I was wrong when I thought that the schedule in Budapest was busy and exhausting: the Norwegian partner put the pedal to the metal, and increased the pace.
On Friday we said goodbye thinking everybody would rest up until our next meeting on Monday, but it just doesn’t work that way: I know that everyone was thinking about their projects the whole time, and that’s normal. Getting to Oslo from Budapest takes about two and a half hours via plane, but we could only get to our first base in the small city of Moss (population 30 000) in Østfold Province after an hour and half bus ride.
I believe in first impressions, and I am immediately fascinated by the well-kept, though empty streets, the tidy, though quiet houses. Flash forward: the busy schedule still allows me to take strolls through town, but I seldom meet anyone, regardless of what time of day I go out. Strange, but understandable phenomenon: most people go to work in Oslo during the day, a trip only 45 minutes by train.
A trip that will shorten to 30 minutes in the foreseeable future – this is something I learn at our first location in Moss, at Bylab Moss, where engineers are working on urban planning in the medium- and long-term. Just off the street, in a roomy, comfortable and inviting space, the people working here all seem to be open to constructive and critical comments. Terje Petterson is an engineer – also a presenter at the symposium planned the next day – who now tells us about the railway development project that will radically change life in Moss in the next few years and decades. Not everyone is happy about this: according to a local paper’s web edition people living here are not overly happy about the plans that will fundamentally reshape their lives, later on for the better.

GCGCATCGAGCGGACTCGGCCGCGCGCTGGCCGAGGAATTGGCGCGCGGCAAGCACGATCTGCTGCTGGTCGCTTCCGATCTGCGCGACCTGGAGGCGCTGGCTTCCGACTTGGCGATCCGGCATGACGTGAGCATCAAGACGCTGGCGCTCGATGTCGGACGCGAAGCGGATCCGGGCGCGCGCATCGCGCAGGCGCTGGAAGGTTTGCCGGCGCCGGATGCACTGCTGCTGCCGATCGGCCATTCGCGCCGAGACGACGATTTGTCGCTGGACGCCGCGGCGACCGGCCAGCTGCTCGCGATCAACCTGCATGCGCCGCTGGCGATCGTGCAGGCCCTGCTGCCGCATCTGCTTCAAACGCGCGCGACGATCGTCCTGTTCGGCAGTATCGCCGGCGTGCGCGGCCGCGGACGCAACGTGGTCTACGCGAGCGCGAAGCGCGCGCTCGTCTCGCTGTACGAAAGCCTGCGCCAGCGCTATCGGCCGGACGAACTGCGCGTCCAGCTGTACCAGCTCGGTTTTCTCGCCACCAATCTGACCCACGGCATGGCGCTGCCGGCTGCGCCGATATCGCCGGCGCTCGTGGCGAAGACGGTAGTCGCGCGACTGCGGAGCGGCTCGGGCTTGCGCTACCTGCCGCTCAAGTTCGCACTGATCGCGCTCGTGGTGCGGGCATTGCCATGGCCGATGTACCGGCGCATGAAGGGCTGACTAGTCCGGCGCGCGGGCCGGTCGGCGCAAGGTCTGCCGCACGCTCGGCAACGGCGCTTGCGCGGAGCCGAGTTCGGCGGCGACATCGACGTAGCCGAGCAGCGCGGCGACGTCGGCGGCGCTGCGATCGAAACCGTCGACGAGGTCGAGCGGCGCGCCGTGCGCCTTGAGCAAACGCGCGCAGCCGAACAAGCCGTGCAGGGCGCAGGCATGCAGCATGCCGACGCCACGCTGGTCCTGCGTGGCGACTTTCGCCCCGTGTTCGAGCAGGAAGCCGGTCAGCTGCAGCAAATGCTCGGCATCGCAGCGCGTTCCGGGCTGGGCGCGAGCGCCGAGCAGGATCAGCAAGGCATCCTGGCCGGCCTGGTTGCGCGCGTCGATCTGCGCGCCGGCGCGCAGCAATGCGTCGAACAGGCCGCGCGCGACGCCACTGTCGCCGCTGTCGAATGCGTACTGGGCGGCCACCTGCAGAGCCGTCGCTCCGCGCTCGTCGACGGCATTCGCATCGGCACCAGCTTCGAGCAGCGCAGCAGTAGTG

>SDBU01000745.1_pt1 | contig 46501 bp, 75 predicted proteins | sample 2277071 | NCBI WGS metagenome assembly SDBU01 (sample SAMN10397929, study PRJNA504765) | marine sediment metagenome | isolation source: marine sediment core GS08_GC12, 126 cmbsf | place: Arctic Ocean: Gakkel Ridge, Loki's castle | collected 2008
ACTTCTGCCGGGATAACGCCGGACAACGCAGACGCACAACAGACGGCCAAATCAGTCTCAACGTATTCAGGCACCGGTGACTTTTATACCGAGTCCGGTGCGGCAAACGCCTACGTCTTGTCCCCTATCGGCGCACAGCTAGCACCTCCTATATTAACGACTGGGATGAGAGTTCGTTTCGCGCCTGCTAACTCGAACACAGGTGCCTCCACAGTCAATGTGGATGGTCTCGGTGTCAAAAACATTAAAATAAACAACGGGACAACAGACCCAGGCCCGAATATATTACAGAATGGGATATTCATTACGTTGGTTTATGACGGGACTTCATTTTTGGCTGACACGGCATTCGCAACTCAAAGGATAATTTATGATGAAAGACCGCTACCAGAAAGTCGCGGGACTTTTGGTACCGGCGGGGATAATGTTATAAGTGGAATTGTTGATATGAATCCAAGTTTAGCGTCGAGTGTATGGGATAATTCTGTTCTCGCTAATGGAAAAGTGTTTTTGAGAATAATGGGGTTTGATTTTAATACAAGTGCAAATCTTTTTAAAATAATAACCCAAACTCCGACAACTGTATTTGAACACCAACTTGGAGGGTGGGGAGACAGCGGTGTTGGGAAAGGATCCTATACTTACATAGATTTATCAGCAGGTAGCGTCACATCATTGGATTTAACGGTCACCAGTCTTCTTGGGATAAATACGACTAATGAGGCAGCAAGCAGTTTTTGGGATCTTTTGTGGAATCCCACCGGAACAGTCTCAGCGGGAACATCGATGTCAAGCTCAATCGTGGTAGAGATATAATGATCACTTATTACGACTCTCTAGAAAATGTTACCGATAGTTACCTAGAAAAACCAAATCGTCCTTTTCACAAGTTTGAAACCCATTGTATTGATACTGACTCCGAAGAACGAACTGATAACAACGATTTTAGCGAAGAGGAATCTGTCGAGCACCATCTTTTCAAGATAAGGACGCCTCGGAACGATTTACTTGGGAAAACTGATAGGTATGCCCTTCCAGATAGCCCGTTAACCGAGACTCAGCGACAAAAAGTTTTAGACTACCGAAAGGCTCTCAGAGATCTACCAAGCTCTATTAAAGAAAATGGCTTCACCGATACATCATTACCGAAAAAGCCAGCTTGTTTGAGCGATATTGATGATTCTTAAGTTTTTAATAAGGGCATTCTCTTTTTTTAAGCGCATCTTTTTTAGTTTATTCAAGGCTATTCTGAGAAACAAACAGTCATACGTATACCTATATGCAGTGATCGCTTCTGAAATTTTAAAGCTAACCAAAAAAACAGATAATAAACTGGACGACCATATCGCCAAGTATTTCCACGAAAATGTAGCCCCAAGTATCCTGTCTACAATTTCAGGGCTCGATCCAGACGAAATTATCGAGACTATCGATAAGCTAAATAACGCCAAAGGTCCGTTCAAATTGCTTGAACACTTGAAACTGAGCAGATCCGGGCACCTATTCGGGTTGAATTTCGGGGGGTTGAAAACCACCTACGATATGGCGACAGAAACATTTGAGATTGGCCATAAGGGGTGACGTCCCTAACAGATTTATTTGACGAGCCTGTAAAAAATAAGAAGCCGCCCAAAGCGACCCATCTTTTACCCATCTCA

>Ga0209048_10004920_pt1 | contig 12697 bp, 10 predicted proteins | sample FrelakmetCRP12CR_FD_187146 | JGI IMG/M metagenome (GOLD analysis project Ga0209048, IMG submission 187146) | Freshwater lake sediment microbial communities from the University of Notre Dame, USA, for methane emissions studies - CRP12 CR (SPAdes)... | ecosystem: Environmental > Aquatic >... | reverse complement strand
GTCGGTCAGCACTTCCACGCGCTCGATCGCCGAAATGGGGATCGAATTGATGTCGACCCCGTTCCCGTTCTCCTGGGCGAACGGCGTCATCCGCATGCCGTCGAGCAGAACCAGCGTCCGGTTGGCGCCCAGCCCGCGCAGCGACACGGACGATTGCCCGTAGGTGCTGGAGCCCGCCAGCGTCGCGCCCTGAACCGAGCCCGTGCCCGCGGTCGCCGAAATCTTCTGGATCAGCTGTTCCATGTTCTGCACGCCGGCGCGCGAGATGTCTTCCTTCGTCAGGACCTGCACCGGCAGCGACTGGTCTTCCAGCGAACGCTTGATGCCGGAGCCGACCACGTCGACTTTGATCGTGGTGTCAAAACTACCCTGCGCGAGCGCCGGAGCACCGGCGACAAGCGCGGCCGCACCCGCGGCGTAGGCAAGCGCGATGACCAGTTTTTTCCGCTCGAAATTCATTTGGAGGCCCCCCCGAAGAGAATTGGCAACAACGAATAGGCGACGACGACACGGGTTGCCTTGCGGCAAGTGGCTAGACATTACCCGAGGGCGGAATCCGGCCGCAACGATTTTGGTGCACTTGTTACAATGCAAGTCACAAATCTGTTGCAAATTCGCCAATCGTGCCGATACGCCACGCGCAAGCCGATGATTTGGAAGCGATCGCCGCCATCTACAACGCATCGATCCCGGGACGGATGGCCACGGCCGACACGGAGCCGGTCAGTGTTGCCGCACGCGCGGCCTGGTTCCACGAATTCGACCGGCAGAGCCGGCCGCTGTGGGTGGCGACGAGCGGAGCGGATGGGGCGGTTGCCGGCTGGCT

We continue on foot to the easily accessible Moss Havn, the famous port city which has an important role to play in Norwegian sea trade, and which is also an area inaccessible to everyday civilians due to certain international regulations. But we have special permission, and I am surprised to see how at home the Norwegian representatives of Scenekunst Østfold seem to feel among the cranes and shipping containers, the cable reels and other industrial by-products not easily recognizable to outsiders. But this is no surprise really, because they have organized many different artistic events here: they only showed us short excerpts, but a certain concert held in an arena of shipping containers really seemed interesting to me…
After a short lunch we enter the premises of the Peterson paper factory that was permanently shut in 2012, and which will be gone without a trace in a couple of years because there are plans to erect a stylish residential quarter in its place on the banks of a fjord. Pop music concerts have been held here, Scenekunst Østfold organized a performing arts program, and there was a soccer field also planned in one of the manufacturing halls, but now all is desolate and empty around the old factory. If one has managed to stay immune to the beauty of postindustrial areas, seeing this place will most certainly make them fall in love with the enormous, echoing spaces, corridors hidden in eternal twilight, industrial machines, their original functions long-forgotten, now gently rusting away, or the wrought iron pillars, all from an age when such objects had both pragmatic and aesthetic elements included in their design.
Near the end of the day we still have some time to check out the Moss Museum of Town and Industry which could be a model of modern museum planning, both interactive and informative, despite being modest in size. The curators attempted the impossible, but succeeded: the exhibition was designed for playful children and adults, it is thought-provoking, inspires you, and always keeps you moving.
Text by Tamás Jászay
Translated by Dávid Cseh